Saturday, October 25th, 2014
False
Parrish
"West Linn has one of the highest per capita rates of home-based businesses in the United States."

Julie Parrish on Wednesday, October 2nd, 2013 in a House floor speech

Is West Linn a national leader in number of home businesses?

For more than a decade, economists have charted a pronounced trend toward more home-based businesses. Nationally, the number of people working from home increased by 2 million from 2005 to 2010, according to the U.S. Census.

In Oregon, the city of West Linn has long claimed a relatively high number of home-based businesses, with City Council members and others routinely referring to the city as having one of the highest rates per capita in the state.

Rep. Julie Parrish, R-West Linn, took things to a new level during the recent legislative special session, when she spoke on the floor to support a small-business tax cut. She said the proposed cuts would save enough for many businesses to hire an additional employee, then added, "West Linn has one of the highest per capita rates of home-based businesses in the United States."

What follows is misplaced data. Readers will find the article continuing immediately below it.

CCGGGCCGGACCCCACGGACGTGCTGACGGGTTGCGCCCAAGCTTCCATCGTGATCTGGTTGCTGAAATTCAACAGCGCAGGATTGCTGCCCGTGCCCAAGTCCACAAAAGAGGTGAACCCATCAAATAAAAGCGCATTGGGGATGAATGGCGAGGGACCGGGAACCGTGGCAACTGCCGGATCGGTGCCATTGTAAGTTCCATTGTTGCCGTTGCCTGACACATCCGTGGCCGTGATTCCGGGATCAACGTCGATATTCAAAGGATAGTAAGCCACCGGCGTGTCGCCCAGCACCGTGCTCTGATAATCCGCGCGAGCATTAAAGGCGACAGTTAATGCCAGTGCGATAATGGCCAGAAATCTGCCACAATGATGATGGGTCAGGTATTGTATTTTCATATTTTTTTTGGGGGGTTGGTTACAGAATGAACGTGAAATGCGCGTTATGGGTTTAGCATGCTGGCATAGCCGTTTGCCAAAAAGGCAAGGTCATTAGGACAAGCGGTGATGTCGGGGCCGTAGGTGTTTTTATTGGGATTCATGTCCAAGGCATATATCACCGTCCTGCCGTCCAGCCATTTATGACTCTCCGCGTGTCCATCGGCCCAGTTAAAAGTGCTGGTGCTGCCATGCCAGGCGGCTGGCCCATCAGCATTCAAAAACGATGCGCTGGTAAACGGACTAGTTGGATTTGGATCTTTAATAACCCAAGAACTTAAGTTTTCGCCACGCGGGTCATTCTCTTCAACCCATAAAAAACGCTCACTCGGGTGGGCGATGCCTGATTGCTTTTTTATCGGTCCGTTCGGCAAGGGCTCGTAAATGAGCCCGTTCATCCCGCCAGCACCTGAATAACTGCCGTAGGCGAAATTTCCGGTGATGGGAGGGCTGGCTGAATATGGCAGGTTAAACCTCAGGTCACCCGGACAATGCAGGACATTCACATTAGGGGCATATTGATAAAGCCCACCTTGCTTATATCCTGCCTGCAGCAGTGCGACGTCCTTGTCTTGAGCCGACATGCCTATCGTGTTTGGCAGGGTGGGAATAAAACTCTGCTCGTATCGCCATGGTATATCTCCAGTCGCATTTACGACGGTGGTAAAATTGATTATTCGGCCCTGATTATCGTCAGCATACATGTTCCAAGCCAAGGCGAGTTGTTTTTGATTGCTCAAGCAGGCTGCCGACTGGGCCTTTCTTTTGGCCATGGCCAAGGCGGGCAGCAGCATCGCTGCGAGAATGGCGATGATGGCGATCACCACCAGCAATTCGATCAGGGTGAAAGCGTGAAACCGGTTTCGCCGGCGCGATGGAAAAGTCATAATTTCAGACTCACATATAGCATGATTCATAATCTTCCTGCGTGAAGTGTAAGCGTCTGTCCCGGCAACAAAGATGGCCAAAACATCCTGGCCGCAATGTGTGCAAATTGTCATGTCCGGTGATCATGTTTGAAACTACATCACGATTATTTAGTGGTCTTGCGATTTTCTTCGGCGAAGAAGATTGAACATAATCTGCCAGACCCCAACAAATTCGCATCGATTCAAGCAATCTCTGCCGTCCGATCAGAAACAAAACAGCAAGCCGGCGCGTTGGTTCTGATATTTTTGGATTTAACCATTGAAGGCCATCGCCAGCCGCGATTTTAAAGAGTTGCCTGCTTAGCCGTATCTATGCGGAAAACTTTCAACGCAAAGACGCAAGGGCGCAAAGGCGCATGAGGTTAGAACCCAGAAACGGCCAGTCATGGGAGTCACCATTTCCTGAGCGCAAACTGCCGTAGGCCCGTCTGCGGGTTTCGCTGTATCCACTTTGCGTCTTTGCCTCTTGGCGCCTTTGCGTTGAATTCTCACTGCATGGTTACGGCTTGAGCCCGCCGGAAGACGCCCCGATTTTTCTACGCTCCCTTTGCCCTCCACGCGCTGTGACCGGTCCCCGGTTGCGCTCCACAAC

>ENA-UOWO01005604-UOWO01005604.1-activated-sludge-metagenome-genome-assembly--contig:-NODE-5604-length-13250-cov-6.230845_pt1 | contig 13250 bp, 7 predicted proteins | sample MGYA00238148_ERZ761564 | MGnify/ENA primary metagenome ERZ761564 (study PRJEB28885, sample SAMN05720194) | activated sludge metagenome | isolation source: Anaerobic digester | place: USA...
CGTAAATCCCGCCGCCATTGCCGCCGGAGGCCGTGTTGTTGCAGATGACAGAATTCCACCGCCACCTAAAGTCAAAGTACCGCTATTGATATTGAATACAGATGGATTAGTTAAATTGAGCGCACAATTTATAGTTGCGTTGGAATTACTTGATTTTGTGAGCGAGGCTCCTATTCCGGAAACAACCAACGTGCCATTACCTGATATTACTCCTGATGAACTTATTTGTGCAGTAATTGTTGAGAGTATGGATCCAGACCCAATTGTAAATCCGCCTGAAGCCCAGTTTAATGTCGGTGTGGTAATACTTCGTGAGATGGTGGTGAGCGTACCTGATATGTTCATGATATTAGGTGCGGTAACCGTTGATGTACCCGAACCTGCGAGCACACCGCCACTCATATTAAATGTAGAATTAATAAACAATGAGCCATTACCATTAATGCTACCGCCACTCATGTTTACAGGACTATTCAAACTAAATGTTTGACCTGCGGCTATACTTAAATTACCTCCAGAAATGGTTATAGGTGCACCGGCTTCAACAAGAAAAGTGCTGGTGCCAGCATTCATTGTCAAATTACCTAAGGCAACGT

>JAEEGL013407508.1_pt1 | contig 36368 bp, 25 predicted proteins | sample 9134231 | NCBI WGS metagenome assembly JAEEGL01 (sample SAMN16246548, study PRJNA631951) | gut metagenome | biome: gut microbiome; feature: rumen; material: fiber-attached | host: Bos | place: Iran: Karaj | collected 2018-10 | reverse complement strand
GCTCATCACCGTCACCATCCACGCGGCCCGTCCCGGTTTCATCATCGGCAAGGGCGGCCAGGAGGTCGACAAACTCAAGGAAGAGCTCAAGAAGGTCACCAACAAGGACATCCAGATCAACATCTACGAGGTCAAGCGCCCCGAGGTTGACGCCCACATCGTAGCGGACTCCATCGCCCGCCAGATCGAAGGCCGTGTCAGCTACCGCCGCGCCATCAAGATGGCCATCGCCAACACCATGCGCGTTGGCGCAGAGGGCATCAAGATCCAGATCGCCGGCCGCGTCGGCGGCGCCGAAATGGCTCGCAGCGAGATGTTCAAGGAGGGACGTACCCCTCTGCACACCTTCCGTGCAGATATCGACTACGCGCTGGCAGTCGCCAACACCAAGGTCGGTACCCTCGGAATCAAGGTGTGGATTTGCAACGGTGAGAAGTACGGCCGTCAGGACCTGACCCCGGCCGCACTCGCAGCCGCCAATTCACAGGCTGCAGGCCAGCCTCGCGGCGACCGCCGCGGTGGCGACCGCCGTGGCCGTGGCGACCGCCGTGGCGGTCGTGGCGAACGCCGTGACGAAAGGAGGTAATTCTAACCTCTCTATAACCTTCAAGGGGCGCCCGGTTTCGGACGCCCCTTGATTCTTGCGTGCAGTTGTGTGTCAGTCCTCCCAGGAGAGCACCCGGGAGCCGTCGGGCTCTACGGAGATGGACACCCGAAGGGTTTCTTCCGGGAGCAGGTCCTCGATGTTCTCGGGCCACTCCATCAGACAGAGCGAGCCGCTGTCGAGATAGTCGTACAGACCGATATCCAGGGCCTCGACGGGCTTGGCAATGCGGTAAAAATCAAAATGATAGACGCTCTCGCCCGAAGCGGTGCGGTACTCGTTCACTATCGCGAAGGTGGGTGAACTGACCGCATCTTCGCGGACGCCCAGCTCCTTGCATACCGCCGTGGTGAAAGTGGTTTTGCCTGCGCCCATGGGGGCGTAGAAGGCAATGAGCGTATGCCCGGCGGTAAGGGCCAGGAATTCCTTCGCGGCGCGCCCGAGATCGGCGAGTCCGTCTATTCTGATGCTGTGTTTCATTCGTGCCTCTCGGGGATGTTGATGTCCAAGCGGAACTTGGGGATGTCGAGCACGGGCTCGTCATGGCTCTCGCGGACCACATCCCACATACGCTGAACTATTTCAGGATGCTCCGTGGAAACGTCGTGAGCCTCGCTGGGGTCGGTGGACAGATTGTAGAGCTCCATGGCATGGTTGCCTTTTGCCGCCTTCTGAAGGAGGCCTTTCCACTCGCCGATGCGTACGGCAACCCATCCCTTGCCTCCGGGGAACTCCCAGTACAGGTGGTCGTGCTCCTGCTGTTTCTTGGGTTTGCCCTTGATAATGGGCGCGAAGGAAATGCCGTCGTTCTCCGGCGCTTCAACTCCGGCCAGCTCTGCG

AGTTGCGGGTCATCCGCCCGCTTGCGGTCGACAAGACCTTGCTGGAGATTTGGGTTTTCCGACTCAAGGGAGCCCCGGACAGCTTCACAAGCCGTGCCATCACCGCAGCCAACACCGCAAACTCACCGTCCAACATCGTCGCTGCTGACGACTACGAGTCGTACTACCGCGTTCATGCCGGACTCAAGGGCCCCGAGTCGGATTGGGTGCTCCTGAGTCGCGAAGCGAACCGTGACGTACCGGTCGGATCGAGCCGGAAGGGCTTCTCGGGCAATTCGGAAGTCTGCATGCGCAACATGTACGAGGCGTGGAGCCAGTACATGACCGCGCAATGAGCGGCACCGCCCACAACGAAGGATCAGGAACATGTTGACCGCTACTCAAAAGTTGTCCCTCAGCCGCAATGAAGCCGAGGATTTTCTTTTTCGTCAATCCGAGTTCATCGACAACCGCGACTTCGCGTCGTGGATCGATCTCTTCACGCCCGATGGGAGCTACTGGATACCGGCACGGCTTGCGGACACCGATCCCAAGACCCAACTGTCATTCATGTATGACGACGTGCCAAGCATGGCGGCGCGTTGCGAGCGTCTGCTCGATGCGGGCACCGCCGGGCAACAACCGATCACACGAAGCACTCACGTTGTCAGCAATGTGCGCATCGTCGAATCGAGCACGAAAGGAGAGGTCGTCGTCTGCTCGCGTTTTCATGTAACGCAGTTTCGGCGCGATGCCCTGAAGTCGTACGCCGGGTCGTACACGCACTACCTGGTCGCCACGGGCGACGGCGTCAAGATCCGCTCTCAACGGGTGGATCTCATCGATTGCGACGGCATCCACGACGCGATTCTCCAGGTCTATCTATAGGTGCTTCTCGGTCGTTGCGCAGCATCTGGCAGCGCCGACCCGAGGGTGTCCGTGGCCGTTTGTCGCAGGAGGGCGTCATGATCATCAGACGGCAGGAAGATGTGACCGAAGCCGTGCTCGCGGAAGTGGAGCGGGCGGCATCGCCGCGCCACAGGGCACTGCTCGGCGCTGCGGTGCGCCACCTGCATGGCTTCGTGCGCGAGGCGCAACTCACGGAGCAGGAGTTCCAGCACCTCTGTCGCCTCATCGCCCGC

That caught our attention. Does West Linn’s per capita rate of home-based businesses top almost anywhere in the country? PolitiFact Oregon decided to check.

We contacted Parrish by email and received a quick reply. She cited a May 2, 2013, article in the West Linn Tidings newspaper. The article, referring to U.S. Census data, stated that West Linn ranked second in Oregon in the rate of home-based businesses per capita at 8.9 percent. Only Lake Oswego, at 10.9 percent, ranked higher.

Parrish offered additional figures to bolster her case. As of April, she said, 2,769 businesses with West Linn addresses were registered with the Oregon Secretary of State’s office.

Further, West Linn has a population of about 25,600 and 9,779 households, according to the 2010 Census. Of those, 777 units are vacant. That leaves 2,769 businesses spread among about 9,000 households.